While we are on the subject of mourning during the Civil War, I found this fascinating page about death, disease, and mourning in antebellum and wartime Louisiana, with relevant artifacts pictured.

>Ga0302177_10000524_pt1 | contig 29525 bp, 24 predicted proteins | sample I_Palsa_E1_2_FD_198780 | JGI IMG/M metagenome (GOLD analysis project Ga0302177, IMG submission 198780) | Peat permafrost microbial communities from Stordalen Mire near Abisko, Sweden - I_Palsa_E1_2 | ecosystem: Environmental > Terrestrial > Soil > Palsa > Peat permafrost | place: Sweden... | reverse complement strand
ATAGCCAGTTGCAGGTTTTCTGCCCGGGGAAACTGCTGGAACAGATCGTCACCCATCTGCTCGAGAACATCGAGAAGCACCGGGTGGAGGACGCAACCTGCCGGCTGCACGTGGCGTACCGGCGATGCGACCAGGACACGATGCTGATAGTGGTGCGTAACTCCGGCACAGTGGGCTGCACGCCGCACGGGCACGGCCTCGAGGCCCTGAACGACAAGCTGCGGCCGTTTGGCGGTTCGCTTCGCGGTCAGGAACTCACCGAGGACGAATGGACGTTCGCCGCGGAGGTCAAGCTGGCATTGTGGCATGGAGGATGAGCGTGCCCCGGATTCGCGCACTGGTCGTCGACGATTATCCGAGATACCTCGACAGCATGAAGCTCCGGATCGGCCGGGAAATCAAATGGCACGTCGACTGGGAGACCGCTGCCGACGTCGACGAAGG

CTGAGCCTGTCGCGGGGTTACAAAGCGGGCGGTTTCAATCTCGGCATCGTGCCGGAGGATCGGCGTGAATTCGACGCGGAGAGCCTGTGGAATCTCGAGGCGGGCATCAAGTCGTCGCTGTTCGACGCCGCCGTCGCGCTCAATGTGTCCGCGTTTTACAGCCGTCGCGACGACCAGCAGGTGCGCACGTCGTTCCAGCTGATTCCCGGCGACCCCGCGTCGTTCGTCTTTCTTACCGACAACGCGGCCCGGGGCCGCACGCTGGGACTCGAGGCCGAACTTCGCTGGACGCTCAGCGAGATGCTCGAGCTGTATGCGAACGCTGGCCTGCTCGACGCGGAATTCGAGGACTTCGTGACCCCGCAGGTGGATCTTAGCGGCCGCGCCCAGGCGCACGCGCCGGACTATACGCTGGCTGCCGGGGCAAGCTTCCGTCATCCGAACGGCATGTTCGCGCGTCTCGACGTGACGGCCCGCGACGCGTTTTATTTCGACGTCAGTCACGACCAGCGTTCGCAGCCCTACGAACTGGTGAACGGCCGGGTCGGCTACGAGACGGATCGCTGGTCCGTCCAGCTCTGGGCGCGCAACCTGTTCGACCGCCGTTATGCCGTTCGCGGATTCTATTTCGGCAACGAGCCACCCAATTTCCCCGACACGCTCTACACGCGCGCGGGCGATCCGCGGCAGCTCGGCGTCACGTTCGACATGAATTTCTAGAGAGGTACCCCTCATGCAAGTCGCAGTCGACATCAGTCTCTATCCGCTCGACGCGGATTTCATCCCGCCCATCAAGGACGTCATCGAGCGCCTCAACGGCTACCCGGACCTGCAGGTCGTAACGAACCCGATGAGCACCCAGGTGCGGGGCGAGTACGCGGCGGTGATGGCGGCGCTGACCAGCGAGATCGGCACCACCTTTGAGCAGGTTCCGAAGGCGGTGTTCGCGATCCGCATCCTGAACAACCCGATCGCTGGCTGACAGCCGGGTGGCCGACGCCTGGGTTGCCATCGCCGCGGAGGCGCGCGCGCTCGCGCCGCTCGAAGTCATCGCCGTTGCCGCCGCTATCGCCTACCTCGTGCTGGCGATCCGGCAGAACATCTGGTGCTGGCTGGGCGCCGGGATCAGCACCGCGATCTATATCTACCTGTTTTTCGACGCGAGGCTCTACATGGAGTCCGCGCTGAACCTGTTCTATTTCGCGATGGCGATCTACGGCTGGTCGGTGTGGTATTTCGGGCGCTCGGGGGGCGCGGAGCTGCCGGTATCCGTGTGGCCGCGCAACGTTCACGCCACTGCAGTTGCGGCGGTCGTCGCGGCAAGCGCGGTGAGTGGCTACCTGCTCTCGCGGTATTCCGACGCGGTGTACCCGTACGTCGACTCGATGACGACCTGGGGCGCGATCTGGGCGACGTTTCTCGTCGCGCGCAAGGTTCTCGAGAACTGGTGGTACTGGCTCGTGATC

What does mourning have to do with women in arsenals, you may ask? Well, after catastrophic explosions in some of them, the family members of the deceased - and surely, much of the community where they occurred - were plunged into mourning. Since much of those women who worked in arsenals were of the lower classes, their families would likely have kept with social expectations of mourning as best they could, perhaps dying their dresses black and buying as much crepe as they could afford. However, if such women needed to work to support their families, many of them could not stay home as long as their upper-class sisters and needed to get back to work (family members often worked together at the arsenals).